After a mysterious day on Amazon when they
showed their Kindle 2 eBook reader as unavailable, they have now
revealed the reason for this. The Kindle 2 has been discontinued,
and will be replaced by two new models, becoming available on 27 August.
One unit is essentially identical to the
Kindle 2, but claims to be slightly lighter, slightly smaller, to have a
higher-contrast screen with faster page turns, and possibly longer
battery life (Amazon has a very obtuse way of describing the battery
life of their Kindle readers so it is anyone's guess if the battery life
is truly longer or not). This unit also offers Wi-Fi connectivity
as well as the previous 3G wireless connectivity, and can store twice as
many books on its built-in memory (3,500 titles).
This unit is priced the same as the Kindle
2, at $189, and is available in both the traditional off-white color as
well as a new graphite color.
A new unit is also offered. It is
identical to the first unit, but omits the 3G wireless, and is $50 less
expensive at $139. Having no 3G wireless benefits Amazon two ways
– not only do they get to avoid paying for the 3G electronics, but they
also then save the cost of sending books via 3G data. At the same
time, it benefits us to the tune of $50 in the purchase price, and most
of us are close to Wi-Fi at home or at work so we can still readily get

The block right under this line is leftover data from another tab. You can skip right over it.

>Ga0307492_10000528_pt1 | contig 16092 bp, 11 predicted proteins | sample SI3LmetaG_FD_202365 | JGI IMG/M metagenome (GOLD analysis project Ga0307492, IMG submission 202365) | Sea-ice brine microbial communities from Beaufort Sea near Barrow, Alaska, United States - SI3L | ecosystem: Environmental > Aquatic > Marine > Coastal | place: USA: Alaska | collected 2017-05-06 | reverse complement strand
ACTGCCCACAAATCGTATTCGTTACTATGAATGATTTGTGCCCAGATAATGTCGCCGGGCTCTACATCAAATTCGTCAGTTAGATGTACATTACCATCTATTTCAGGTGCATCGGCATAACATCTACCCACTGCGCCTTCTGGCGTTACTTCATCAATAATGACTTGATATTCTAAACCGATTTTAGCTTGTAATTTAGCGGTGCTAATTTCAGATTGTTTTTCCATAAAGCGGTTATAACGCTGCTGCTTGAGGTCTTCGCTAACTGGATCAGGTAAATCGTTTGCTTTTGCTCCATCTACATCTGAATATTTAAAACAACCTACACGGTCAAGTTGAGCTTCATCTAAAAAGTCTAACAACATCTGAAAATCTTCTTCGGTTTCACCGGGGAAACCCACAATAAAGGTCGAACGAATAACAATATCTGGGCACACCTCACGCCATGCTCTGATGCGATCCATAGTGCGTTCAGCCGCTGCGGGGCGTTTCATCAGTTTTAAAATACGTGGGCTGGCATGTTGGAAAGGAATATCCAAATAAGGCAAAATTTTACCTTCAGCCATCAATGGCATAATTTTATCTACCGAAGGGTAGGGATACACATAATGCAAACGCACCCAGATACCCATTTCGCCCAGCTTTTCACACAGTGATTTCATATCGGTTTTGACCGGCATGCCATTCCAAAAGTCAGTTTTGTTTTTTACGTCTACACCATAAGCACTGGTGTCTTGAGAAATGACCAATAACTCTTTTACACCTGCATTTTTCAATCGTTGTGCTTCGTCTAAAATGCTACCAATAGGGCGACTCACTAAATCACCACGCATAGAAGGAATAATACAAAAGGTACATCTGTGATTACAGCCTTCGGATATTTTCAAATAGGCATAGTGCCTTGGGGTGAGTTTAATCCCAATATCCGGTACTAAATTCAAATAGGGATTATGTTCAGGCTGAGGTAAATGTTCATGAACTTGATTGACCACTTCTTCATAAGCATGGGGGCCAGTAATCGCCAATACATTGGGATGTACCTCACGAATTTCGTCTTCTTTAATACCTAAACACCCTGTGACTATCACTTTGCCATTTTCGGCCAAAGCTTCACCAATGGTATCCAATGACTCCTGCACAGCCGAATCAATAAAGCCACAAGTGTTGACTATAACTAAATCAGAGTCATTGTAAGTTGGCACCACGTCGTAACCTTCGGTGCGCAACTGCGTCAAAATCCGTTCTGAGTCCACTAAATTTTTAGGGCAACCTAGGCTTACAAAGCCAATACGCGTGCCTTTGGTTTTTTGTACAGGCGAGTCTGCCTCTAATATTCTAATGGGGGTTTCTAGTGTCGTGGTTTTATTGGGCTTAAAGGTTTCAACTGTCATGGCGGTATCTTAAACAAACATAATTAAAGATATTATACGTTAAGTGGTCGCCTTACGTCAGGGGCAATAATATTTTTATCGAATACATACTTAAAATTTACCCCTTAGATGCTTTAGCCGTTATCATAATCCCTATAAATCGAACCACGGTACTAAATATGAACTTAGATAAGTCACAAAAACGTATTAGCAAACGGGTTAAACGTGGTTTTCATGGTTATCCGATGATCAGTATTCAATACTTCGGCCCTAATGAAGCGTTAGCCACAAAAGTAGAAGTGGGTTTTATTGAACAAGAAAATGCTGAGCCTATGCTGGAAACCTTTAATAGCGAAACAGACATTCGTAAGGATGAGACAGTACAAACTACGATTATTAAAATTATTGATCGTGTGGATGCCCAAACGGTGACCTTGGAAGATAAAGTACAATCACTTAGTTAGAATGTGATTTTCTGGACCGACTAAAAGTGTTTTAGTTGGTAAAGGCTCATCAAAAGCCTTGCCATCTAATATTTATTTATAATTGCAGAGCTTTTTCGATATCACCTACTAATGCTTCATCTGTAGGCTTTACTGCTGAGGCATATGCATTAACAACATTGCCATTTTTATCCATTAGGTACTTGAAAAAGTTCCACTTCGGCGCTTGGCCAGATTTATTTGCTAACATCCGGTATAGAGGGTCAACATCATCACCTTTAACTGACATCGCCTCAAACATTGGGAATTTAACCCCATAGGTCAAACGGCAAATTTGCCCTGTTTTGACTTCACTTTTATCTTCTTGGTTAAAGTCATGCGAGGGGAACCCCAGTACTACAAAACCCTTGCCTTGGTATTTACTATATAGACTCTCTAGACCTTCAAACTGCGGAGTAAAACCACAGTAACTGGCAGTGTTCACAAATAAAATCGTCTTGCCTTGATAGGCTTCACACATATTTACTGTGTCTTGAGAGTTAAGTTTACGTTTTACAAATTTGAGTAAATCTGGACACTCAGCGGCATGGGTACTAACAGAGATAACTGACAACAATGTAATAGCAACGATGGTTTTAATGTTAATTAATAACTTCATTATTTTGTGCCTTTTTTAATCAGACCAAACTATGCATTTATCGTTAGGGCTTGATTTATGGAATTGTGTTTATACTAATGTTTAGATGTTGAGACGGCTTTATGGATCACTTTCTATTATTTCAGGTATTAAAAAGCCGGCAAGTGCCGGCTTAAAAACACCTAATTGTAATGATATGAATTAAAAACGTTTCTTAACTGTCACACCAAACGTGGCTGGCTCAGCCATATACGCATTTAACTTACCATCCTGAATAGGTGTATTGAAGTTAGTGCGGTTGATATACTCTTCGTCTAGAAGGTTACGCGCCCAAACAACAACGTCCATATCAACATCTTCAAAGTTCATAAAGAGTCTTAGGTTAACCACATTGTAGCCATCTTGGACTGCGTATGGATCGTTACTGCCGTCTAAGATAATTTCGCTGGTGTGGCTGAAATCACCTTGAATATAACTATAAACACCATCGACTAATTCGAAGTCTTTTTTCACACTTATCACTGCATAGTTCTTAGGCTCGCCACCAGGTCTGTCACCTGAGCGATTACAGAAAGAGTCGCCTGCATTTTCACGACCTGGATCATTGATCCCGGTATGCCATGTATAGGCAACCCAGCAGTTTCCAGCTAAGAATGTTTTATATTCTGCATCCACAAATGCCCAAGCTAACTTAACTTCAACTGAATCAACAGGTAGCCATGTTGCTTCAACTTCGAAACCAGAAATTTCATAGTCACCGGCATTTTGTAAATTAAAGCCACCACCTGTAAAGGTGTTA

books wirelessly transmitted to our units.
As such, both units are mild tweaks rather
than massive leaps forward in functionality. Still no color, still
no video, still the same e-Ink screen with what is increasingly seeming
as a low resolution rather than high resolution display, still no touch
screen interface, and still nothing that really combats the new 'cool'
factor that was briefly possessed by Kindles before being soundly
upstaged by the iPad.
With a new low $139 price point, it makes an
eBook reader an increasingly inconsequential cost, and more easily
justified and afforded by many potential purchasers.
But at the same time, maybe the true
competitor to the $139 Kindle is not a $499+ iPad. Maybe it is,
instead, a $300 tablet/slate type device from some other manufacturer
entirely – a slate/tablet that also runs Amazon's Kindle software.
It is nice to see a slight upgrade to the
Kindle, but it still seems as much yesterday's technology as the model
it now will replace. Are dedicated eBook readers still the wave of
the future? Or were they a brief product that served its purpose –
firmly establishing eBooks as a viable publishing method – and which
have now been superseded by multi-purpose slate/tablet devices that do
everything a Kindle can do, and much more as well?